There was time when birds had teeth. Evolutionary biologists now have a date for when teeth disappeared in birds – 116 million years ago.
One bird’s fossil told researchers living birds descended from an ancestor with teeth. The discovery of the Archaeopteryx fossil in 1861 made that clear. “However, the history of tooth loss in the ancestry of modern birds has remained elusive for more than 100 years,” said Mark Springer, a lead author on the study.
The research team – with biologists from the University of California, Riverside and Montclair State University, NJ – used the remnants of tooth genes in birds to determine the time frame.
“One of the larger lessons of our finding is that ‘dead genes,’ like the remnants of dead organisms that are preserved in the fossil record, have a story to tell,” said Springer
These remnant genes are “a powerful tool for unlocking secrets of evolutionary history,” according to Springer.
A press release from the UC Riverside explains what is needed for teeth to form.
Tooth formation in vertebrates is a complicated process that involves many different genes. Of these genes, six are essential for the proper formation of dentin (DSPP) and enamel (AMTN, AMBN, ENAM, AMELX, MMP20).
48 birds species were studied for inactivating mutations. They discovered the 48 bird species shared mutations in dentin and enamel-related genes. This means the “genetic machinery” needed for teeth to form was lost in the common ancestor of today’s birds.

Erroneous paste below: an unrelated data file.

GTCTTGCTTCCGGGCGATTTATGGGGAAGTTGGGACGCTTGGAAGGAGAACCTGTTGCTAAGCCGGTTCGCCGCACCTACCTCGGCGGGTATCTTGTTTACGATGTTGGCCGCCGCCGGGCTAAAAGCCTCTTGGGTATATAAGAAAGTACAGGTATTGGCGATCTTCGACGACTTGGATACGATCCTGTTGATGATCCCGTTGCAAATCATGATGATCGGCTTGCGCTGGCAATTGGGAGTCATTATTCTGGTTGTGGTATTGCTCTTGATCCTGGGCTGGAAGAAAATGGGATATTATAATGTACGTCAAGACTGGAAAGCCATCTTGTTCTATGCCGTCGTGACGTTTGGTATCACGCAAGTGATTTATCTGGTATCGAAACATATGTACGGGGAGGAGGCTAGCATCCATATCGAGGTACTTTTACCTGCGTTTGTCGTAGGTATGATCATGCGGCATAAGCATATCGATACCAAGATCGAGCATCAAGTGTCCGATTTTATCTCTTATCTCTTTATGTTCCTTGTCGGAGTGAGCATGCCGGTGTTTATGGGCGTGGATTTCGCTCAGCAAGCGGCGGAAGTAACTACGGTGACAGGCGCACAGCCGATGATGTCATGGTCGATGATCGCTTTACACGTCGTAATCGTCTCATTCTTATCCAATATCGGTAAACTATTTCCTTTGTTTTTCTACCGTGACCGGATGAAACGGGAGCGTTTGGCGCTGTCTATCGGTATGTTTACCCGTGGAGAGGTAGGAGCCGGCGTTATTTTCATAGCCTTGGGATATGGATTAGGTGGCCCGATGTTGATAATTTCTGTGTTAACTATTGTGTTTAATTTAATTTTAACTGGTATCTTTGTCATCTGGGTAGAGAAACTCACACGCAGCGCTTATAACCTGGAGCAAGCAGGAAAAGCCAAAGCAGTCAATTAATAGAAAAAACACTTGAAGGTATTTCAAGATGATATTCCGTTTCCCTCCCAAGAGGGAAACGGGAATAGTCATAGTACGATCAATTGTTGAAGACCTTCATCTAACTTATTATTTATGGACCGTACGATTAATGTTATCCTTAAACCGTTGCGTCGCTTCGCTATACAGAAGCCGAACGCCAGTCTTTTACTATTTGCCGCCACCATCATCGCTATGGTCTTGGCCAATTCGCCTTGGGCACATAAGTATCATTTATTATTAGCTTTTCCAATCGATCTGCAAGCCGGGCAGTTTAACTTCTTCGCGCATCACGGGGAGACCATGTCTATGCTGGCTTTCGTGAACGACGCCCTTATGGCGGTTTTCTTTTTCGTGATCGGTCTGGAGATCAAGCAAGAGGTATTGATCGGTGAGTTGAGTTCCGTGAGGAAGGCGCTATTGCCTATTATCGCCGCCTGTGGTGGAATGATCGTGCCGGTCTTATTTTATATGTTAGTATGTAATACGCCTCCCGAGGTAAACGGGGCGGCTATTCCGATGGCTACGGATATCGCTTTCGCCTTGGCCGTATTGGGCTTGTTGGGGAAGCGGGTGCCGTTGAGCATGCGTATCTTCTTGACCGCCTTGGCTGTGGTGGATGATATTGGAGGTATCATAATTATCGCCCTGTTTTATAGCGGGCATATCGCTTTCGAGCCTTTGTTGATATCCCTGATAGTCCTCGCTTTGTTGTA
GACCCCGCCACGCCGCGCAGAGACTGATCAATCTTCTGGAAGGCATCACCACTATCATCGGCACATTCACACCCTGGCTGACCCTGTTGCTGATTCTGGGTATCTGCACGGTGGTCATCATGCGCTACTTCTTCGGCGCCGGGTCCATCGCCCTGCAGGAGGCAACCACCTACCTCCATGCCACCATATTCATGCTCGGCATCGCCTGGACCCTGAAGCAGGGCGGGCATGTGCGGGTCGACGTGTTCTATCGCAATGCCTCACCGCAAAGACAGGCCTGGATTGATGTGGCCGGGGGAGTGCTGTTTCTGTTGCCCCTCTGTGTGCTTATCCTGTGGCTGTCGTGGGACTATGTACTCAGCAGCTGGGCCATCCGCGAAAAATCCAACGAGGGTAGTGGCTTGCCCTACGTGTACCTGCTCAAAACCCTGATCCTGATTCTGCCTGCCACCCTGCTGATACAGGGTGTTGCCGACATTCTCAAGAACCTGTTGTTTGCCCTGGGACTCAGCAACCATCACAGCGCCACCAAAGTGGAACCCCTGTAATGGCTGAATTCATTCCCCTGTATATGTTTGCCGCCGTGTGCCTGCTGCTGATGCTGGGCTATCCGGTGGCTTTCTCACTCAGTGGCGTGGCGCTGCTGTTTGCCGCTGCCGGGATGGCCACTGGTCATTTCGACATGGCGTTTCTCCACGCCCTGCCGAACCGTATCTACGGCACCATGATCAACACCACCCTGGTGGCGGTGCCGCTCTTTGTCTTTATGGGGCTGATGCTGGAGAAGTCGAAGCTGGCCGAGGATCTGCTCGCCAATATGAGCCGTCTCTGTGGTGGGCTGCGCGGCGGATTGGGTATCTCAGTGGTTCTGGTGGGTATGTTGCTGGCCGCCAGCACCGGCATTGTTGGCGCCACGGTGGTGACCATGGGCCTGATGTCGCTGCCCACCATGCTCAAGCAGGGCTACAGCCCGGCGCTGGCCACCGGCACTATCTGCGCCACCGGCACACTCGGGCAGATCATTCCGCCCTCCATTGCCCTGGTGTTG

“The presence of several inactivating mutations that are shared by all 48 bird species suggests that the outer enamel covering of teeth was lost around ~116 million years ago,” Springer said.
With teeth out of the equation, the beak evolved. The research team believed the loss of teeth and the beak evolved at the same time.
“In the first stage, tooth loss and partial beak development began on the anterior portion of both the upper and lower jaws. The second stage involved concurrent progression of tooth loss and beak development from the anterior portion of both jaws to the back of the rostrum,” reads the study abstract.
You can read the full study here.
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